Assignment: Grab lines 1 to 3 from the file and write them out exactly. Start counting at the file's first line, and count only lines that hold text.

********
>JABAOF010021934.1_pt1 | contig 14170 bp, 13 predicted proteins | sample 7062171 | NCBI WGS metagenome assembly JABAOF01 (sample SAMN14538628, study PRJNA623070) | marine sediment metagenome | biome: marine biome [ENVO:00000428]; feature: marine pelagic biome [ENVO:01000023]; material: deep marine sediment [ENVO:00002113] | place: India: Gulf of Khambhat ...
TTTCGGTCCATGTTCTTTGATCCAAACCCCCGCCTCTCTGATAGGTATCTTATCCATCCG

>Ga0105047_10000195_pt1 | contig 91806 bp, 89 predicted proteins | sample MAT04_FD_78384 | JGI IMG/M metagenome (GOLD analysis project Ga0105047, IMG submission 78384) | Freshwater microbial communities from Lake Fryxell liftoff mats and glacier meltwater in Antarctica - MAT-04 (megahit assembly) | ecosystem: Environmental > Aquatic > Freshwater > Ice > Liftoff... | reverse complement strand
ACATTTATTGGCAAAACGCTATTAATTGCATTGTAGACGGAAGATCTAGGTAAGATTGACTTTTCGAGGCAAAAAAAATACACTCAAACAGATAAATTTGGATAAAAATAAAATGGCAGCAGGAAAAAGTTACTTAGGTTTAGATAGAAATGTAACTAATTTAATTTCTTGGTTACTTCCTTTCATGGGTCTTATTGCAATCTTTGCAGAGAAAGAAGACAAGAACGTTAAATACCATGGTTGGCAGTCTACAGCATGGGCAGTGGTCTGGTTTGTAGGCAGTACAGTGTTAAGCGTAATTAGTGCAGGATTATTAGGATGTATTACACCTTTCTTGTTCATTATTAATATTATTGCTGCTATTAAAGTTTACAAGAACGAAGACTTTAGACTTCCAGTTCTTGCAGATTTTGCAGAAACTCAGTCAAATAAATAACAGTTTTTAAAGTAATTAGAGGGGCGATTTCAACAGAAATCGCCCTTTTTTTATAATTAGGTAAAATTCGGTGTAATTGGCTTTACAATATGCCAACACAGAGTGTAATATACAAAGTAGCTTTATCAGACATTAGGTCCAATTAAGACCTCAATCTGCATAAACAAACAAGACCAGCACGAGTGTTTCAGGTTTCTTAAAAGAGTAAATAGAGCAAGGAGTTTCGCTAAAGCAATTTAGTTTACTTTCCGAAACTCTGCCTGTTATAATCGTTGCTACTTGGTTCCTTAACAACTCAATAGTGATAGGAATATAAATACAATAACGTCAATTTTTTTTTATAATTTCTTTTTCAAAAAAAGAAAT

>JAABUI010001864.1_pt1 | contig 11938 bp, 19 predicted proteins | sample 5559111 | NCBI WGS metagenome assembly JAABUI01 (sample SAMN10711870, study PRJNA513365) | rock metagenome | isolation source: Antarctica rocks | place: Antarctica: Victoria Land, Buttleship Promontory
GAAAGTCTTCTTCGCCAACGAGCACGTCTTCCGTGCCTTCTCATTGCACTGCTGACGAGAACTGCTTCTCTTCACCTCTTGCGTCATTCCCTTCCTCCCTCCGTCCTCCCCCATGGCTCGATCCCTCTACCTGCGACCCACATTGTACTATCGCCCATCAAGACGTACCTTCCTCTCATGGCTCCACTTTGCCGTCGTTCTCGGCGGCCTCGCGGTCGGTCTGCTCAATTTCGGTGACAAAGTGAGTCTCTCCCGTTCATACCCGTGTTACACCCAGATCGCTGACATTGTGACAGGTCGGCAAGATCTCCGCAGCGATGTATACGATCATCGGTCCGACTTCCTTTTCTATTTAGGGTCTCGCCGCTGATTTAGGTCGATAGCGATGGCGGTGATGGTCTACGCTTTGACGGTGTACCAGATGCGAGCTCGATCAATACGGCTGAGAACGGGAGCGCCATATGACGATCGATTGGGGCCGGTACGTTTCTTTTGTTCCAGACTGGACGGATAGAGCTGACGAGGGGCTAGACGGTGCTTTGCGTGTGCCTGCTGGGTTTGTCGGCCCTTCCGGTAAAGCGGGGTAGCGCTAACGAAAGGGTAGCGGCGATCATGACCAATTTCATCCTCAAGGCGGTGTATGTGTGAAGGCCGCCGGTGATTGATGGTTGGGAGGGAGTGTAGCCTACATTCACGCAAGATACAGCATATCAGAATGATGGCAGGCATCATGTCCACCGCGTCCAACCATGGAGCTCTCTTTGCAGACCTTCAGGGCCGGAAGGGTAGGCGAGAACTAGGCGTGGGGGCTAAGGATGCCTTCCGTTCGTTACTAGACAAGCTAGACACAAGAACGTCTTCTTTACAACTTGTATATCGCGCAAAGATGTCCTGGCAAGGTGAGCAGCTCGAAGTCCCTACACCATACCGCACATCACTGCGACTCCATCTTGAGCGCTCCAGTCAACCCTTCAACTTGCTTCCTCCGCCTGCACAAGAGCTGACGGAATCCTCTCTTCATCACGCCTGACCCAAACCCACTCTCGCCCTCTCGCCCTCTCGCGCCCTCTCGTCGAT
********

>JABAOF010021934.1_pt1 | contig 14170 bp, 13 predicted proteins | sample 7062171 | NCBI WGS metagenome assembly JABAOF01 (sample SAMN14538628, study PRJNA623070) | marine sediment metagenome | biome: marine biome [ENVO:00000428]; feature: marine pelagic biome [ENVO:01000023]; material: deep marine sediment [ENVO:00002113] | place: India: Gulf of Khambhat ...
TTTCGGTCCATGTTCTTTGATCCAAACCCCCGCCTCTCTGATAGGTATCTTATCCATCCG

>Ga0105047_10000195_pt1 | contig 91806 bp, 89 predicted proteins | sample MAT04_FD_78384 | JGI IMG/M metagenome (GOLD analysis project Ga0105047, IMG submission 78384) | Freshwater microbial communities from Lake Fryxell liftoff mats and glacier meltwater in Antarctica - MAT-04 (megahit assembly) | ecosystem: Environmental > Aquatic > Freshwater > Ice > Liftoff... | reverse complement strand